Bijolia begins again every October

Every year, the mines slows down and stops at the onset of monsoon, and then resume after harvest. Right now, the stone pits are still full of green water from the rains.
The work is on pause for everyone to return from home after Diwali. Many young men, a few women whose homes are nearby, who did not leave, sit around tea shops, and in the common spaces waiting. But it feels strange. When they speak, it is as if not like the mood of a break or rest, as they wait for the full mine operation to start in another fifteen days. Over and over, it is a: What, but this. This sucks, this kills but this, if they will just increased our wage but this. Maybe I was missing something, but they seemed to be saying, this work seems to ruin everyone’s lives when it exists, and yet even the last resort is ruined if our work is replaced by machines. In the evening, returning from the conversations at tea shops and squares, it seemed like I had been talking to pools of distressed, tied down to stones, in pain people over and over.
Though in late afternoon sun, slumped by the temple wall, Nand Lal Bhil and Ratan ji Bhil cracked one joke after another about Nand Lal’s impending death. “I almost left the house, then I got stuck in the hedges and came back,” Nand Lal grinned. “But I have a ticket (Silicosis certificate) from the Government. At any point, I may have to leave again..”
IMG_4826.jpg
Nand Lal had worked in the mines breaking stones for the same contractor forty years, since he was ten, till he fell too ill to work. He was treated for tuberculosis for five years. A year and a half back, the hospital diagnosed him with silicosis. “I had energy, enthusiasm, health, everything. Then one day life took it all, like grime from skin.”
“This is how disease, death befalls.” he said.
“It strikes you, like lightening.”
Screen Shot 2017-10-21 at 11.27.16 PM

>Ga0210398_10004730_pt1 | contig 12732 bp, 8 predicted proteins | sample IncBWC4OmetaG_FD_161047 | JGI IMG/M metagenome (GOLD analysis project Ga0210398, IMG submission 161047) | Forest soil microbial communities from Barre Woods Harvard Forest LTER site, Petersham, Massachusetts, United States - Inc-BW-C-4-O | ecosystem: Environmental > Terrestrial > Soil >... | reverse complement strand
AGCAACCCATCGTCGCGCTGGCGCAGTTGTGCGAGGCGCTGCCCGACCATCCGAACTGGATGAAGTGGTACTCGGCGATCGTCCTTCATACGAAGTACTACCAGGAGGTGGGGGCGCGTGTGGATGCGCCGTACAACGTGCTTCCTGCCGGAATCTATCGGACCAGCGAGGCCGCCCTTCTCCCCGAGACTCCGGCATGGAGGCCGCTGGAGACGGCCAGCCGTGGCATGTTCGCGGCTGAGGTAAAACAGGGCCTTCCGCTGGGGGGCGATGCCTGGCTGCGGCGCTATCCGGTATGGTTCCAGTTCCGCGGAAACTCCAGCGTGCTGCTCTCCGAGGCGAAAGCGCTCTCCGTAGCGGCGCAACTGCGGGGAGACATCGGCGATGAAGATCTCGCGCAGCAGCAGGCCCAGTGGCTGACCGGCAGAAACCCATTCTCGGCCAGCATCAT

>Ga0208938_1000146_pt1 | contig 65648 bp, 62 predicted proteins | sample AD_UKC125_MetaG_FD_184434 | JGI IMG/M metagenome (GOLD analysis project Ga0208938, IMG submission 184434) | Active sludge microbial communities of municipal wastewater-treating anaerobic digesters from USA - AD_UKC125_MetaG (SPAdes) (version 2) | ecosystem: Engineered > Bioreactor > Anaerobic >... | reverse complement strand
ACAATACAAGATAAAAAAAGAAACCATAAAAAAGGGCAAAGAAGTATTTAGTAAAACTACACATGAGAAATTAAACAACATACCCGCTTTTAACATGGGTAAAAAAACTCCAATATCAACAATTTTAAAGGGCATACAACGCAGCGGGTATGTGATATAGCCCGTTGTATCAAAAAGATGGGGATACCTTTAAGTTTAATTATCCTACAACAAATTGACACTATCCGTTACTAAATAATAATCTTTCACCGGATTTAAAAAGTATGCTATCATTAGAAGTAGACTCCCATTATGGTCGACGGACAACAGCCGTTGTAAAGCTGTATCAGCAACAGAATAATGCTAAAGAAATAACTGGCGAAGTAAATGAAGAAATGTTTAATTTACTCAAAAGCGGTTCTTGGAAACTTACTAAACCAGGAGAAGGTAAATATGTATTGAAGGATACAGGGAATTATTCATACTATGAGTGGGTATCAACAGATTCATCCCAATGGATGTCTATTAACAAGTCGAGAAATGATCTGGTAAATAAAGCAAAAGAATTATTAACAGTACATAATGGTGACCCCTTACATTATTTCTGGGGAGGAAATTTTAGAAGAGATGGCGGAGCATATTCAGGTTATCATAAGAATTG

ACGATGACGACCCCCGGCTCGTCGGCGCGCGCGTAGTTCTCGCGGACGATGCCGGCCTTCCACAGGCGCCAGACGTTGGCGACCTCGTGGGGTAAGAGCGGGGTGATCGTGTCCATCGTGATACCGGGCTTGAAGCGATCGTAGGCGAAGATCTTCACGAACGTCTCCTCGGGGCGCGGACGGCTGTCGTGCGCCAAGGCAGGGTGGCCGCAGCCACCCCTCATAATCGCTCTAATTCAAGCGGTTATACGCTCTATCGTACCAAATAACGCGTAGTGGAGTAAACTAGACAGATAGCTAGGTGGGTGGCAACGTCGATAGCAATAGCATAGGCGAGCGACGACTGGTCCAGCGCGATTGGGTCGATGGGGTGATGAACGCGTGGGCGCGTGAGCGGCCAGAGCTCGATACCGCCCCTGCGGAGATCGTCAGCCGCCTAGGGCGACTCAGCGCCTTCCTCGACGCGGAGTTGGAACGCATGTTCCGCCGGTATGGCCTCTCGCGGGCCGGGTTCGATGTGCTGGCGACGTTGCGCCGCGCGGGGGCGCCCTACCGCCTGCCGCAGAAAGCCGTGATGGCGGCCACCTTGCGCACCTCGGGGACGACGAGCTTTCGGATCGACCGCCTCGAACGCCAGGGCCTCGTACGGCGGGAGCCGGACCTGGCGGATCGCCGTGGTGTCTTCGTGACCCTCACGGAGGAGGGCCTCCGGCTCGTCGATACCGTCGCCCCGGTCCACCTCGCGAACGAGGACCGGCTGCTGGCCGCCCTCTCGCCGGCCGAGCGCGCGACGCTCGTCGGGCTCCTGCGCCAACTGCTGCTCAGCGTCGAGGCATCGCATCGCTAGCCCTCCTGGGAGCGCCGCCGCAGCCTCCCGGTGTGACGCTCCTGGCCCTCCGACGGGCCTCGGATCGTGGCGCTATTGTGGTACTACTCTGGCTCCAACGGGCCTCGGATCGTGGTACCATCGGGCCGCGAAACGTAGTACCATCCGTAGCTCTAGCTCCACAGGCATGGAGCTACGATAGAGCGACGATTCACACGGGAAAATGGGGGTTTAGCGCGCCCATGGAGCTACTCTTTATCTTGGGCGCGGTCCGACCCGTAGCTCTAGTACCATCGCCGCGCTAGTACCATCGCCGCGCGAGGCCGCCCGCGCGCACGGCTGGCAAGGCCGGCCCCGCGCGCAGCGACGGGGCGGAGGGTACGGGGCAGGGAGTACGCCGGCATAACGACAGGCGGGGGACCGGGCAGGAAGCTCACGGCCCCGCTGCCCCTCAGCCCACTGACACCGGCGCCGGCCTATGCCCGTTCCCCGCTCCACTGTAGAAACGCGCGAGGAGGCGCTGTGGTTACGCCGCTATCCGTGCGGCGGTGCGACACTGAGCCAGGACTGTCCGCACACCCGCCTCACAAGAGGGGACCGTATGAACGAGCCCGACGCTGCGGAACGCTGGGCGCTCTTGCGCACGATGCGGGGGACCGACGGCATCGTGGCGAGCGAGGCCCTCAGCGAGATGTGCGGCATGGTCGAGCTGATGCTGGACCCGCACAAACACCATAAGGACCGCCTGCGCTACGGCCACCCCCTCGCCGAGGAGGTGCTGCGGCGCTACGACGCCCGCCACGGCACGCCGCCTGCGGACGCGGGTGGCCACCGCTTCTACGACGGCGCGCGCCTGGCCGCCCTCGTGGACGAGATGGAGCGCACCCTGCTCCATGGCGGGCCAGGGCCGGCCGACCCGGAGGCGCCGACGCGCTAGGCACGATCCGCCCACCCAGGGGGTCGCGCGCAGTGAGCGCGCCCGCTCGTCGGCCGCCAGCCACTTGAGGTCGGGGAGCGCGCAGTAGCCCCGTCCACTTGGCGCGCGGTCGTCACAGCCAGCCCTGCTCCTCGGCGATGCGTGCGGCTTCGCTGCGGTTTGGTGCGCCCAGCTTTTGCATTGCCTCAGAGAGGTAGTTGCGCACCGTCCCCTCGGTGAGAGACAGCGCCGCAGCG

Advertisements

The curious case of the alphabetically accused

On January 30, 2015, the Supreme Court while hearing a Special Leave Petition for bail for two jailed Maruti workers, Sunil Kumar and Kanwaljeet, gave the Haryana government two weeks to respond why the workers should not be granted bail. SC had on 17 February 2014 declined to hear the workers’ bail plea as eye-witnesses were still being examined. It asked the Haryana court to complete examine eye witnesses by April 2014, though the local court later missed this deadline. Below is a report from August 2014 on the legal case against a majority of the workers.

IMG_6208

Co-workers, families of jailed Maruti workers marching to Haryana Chief Minister Bhoopinder Singh Hooda on August 3, stopped on the way by the police in Rohtak. Photo: Anumeha Yadav

The Hindu

Manesar (Haryana): On Thursday, 147 workers of Maruti Suzuki India Limited (MSIL) in Bhondsi jail will be waiting patientlyfor the decision of the High Court of Punjab and Haryana on bail plea of two of the 147 workers. They have been in jail since two years after manager Awanish Kumar Dev was killed in an instance of rioting in Maruti‘s Manesar plant on 18 July 2012. The rioting in July 2012 was preceded by months of strikes by the workers demanding an independent union in 2011 that had caused a loss of over Rs 2500 crores to MSIL, India’s largest automobile manufacturer.

While all 147 workers have been charged on eighteen counts, including rioting charges, and under Section 302 of IPC for murder of Mr Dev, a pattern has emerged from the evidence against the workers. In case of 89 workers, the Haryana police cited the testimonies of only four labour supply contractors hired by the MSIL. Each contractor has testified to witnessing workers indulge in violence such that the names of the workers allegedly seen rioting fall in an alphabetical order.

Rioters seen in alphabetical order

Court documents show witness Virendra alias Rajender Yadav has named 25 workers such that all workers’ names fall in the alphabetical range of A-G. Another witness contractor Yaad Ram testified that he saw 25 workers rioting all of whose names fall in the next range G-P. Witness Ashok Rana names 26 workers who were allegedly rioting whose names range from P-S.The final witness Rakesh of Tirupati Associates who supplied 900 contract workers to MSIL testified to allegedly seeing 13 workers whose names, continuing the alphabetic sequence, are in the range S-Y.

On July 5 in the district court, all four contractors failed to identify any of the 89 workers named by them. “The management had originally named 52 persons in the FIR, mainly from the union’s body. The police picked up another 100 workers over the next two-three weeks and assigned 89 names alphabetically to the labour contractors with there being no other witnesses. They did not produce any witnesses at all against another 11 workers,” said defence counsel RS Hooda commenting on the evidence against 100 of 147 workers.